(Reuters) - Canadian Imperial Bank of Commerce on Thursday reported a better-than-expected quarterly profit, lifted its dividend and revealed a stronger capital position than rival lenders, sending its shares higher.
Canada’s fifth-biggest lender said its earnings per share, excluding one-off items, rose to C$2.60 from C$2.36 the year before, well ahead of the average analyst forecast of C$2.48 according to Thomson Reuters I/B/E/S.
The bank raised its dividend to C$1.24 from C$1.21 last year and revealed its core tier 1 ratio, a key measure of its financial strength, had risen to 11.3 percent, the highest of any major Canadian bank.
CIBC shares were up 2.8 percent in mid-morning trade.
“We would expect CIBC to be rewarded for the strong beat and the incremental dividend increase, as well as its likely peer-leading capital ratio,” said Barclays analyst John Aiken.
Despite the outperformance, the bank said it had cut its target for return on equity (RoE), a key measure of how well it uses shareholder capital to earn profits, to 15 percent from 18 to 20 percent before, citing the impact of low interest rates and regulatory changes. Larger rival Royal Bank of Canada lowered its RoE target yesterday.
CIBC has been expanding in the United States to help offset slow growth in its domestic market and said in June it would buy Chicago-based PrivateBancorp in a $3.8 billion cash-and-share deal, its biggest ever acquisition.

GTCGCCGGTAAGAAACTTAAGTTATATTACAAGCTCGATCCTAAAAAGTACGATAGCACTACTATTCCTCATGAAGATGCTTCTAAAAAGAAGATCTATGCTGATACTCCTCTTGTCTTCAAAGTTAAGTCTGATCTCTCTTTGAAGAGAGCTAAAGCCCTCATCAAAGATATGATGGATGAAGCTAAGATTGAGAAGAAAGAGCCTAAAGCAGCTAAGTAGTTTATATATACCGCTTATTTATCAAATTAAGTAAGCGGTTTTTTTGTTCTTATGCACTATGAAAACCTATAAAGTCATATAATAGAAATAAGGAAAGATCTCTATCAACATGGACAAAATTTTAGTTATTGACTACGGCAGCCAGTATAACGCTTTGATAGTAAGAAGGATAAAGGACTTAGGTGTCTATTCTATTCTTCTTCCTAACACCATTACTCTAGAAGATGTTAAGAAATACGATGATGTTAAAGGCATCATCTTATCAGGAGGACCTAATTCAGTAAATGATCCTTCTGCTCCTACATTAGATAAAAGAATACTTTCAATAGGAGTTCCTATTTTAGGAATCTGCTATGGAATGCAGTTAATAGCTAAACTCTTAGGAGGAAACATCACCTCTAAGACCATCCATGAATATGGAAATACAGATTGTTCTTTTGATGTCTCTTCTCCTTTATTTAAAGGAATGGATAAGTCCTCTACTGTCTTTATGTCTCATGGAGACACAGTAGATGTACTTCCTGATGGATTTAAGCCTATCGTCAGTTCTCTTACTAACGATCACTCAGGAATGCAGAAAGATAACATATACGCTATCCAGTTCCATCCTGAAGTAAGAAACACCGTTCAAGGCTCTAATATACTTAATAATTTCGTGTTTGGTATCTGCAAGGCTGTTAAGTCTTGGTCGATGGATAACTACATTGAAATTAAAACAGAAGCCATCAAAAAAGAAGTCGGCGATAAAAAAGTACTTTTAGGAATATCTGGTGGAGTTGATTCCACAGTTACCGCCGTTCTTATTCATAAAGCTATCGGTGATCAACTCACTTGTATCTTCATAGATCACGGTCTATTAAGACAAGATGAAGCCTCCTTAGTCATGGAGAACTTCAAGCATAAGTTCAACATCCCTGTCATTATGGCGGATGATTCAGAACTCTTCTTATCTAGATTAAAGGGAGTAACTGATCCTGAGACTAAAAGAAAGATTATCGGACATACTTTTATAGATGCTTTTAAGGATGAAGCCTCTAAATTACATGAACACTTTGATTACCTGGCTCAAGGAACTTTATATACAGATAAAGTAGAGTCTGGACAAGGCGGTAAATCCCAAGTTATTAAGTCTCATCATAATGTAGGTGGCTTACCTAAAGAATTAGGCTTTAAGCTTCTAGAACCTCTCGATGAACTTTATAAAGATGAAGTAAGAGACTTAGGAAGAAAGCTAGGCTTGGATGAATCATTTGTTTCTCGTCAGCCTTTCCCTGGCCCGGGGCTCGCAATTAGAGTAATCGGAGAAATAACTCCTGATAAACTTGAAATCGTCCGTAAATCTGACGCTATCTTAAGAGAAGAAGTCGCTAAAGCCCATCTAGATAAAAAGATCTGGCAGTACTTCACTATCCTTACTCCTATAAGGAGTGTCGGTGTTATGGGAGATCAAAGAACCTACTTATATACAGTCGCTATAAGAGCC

Chief Executive Victor Dodig said he was confident the deal would be approved by PrivateBancorp shareholders in a Dec.8 vote. Proxy advisory firms Glass Lewis and Egan-Jones on Thursday recommended PrivateBancorp’s shareholders vote in favor of the sale to CIBC but ISS has recommended PrivateBancorp shareholders vote against it.
“I think shareholders of PrivateBancorp and the PrivateBancorp management team feel very good about the transaction we’ve put forward,” he said.
Chief Financial Officer Kevin Glass said CIBC’s core tier 1 capital would fall to around 10 percent after the deal and the bank would then look to bring it back up to around 10.5 percent.
CIBC took a restructuring charge of C$134 million during the quarter, primarily due to the cost of staff severance payments. It said last year it would cut around 1 percent of its 44,500-person workforce. Banks around the world are cutting branches and staff and investing in technology as more customers bank online.
Additional reporting by Anet Josline Pinto in Bengaluru; Editing by Anil D'Silva and Meredith Mazzilli